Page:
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Title: Dissecting mechanisms of chromosomemicrotubule interaction in oocytes by new imaging tools
Author: Głuszek-Kustusz, Agnieszka Agata
ISNI:       0000 0004 5990 9737
Awarding Body: University of Edinburgh
Current Institution: University of Edinburgh
Date of Award: 2014
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Chromosome alignment and orientation within the spindle in mitosis and meiosis are determined by chromosome-microtubule interaction. Evidence suggests that within the acentrosomal spindle the mechanism of chromosome positioning is different from in mitotic spindle but its molecular bases are not well understood. I investigated how chromosome-microtubule interactions position the chromosomes within the spindle using Drosophila oocytes. I addressed the role and molecular mechanisms of kinetochore and chromosome interaction with microtubules in this process. I developed new live imaging reagents to observe dynamic chromosome-microtubule interaction. Live imaging combined with inactivation of kinetochores in oocytes revealed that kinetochore-microtubule attachment is required for three-step chromosome positioning in Drosophila oocytes: de-congression, change of orientation and re-congression. Augmin, a γ-tubulin recruiting complex, has been previously shown to be important for chromosome congression specifically in oocytes. Live imaging further showed that Augmin facilitates chromosome congression particularly in early stages of spindle assembly. Study of Augmin dynamics revealed that Augmin stably associates with spindle polar regions, specifically in oocytes. This meiotic regulation of Augmin function may contribute to generation of force pushing chromosomes toward spindle equator. Sentin protein has been shown to be important for microtubule plus end dynamics in mitosis. In meiosis, sentin mutant results in reduced distance between centromeres of homologous chromosomes. However, its meiotic role is unknown. Live imaging of the sentin mutant showed that in oocytes Sentin is required for preventing premature stabilization of kinetochore-microtubule attachments. As conclusion, I have used live imaging to reveal molecular basis of the interaction between chromosomes and microtubules particularly important for oocytes.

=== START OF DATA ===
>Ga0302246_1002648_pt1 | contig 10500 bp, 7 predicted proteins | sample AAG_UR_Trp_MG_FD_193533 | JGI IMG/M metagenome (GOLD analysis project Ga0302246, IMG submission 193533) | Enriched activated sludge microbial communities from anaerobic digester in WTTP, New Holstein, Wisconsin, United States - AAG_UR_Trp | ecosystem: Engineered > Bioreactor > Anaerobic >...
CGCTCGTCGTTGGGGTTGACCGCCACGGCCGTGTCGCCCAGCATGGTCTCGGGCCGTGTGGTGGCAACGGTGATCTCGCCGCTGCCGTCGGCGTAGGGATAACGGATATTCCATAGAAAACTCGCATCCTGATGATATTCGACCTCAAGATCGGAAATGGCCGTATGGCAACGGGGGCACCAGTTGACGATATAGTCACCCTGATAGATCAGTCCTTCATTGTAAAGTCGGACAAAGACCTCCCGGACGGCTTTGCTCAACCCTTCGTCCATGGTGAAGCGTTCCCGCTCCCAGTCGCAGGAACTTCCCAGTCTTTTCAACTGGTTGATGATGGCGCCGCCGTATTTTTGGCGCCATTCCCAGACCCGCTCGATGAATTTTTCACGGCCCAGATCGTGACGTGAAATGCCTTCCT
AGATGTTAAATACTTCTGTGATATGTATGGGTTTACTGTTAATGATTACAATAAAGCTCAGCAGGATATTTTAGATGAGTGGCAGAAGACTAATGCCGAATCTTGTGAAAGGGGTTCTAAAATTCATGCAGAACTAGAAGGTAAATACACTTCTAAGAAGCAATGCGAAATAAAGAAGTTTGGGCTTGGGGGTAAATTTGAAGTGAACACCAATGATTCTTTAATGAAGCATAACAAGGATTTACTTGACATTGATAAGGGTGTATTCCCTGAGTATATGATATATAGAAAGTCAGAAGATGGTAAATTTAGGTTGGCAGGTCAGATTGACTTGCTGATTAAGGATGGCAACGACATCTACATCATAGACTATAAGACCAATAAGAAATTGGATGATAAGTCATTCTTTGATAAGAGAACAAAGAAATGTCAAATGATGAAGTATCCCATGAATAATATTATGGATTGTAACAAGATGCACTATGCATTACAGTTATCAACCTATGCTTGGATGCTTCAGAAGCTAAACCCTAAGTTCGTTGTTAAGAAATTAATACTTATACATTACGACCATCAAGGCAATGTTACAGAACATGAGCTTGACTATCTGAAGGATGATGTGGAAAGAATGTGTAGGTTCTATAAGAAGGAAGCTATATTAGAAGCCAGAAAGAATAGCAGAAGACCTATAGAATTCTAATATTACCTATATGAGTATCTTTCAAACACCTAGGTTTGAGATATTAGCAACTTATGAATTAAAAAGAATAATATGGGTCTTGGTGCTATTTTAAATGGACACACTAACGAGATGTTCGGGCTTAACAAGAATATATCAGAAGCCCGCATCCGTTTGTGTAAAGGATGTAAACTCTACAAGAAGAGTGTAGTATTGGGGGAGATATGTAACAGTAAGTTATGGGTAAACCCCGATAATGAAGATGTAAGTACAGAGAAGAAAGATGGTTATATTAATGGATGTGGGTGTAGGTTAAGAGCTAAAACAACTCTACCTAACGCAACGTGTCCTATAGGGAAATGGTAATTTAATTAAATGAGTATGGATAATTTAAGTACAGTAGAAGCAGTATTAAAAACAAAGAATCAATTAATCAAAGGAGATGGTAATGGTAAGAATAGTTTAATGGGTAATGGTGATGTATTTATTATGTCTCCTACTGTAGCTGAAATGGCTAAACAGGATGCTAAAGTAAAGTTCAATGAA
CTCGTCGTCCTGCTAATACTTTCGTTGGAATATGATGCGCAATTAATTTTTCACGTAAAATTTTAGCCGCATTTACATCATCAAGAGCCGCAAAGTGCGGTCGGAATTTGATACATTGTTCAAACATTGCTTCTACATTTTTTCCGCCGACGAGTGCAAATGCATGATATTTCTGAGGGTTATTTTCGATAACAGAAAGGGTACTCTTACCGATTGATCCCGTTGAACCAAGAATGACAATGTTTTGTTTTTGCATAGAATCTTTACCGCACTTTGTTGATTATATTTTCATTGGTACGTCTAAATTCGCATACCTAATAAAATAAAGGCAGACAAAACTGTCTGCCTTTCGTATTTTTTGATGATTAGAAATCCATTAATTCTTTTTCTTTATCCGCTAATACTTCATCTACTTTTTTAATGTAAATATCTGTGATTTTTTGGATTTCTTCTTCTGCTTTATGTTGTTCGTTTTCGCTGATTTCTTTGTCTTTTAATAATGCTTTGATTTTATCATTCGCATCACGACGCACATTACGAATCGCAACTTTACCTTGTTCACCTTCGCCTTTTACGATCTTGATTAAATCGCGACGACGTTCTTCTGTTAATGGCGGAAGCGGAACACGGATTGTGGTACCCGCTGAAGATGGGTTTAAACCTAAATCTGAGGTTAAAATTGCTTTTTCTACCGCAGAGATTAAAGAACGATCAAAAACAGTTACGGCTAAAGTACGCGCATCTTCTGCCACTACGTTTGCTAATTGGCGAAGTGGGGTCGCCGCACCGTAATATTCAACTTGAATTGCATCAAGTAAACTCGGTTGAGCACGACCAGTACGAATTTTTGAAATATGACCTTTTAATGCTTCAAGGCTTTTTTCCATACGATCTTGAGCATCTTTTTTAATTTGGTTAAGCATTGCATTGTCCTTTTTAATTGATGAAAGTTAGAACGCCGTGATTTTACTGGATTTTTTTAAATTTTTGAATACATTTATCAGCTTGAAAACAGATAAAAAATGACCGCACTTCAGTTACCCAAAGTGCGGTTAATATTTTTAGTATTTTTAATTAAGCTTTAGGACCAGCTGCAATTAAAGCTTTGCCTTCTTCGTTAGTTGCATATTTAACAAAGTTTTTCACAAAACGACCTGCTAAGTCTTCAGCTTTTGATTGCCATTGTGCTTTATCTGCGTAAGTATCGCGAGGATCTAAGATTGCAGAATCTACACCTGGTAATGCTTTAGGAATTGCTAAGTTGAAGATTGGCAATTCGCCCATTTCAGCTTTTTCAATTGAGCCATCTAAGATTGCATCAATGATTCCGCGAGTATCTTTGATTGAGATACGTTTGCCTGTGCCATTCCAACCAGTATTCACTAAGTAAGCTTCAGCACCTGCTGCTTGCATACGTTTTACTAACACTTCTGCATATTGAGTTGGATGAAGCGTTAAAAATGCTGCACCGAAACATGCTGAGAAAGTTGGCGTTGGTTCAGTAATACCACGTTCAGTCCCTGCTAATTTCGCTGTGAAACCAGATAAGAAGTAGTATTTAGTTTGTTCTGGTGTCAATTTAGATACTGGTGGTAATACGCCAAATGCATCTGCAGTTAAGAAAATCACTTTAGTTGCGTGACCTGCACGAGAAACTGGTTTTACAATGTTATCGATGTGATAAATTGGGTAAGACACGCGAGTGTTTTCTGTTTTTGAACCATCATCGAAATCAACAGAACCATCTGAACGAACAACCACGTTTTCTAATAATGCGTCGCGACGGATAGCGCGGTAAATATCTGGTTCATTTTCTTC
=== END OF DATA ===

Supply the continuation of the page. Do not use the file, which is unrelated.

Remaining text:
Supervisor: Ohkura, Hiro ; Allshire, Robin Sponsor: Wellcome Trust
Qualification Name: Thesis (Ph.D.) Qualification Level: Doctoral
EThOS ID:  DOI: Not available
Keywords: kinetochore ; spindle ; oocytes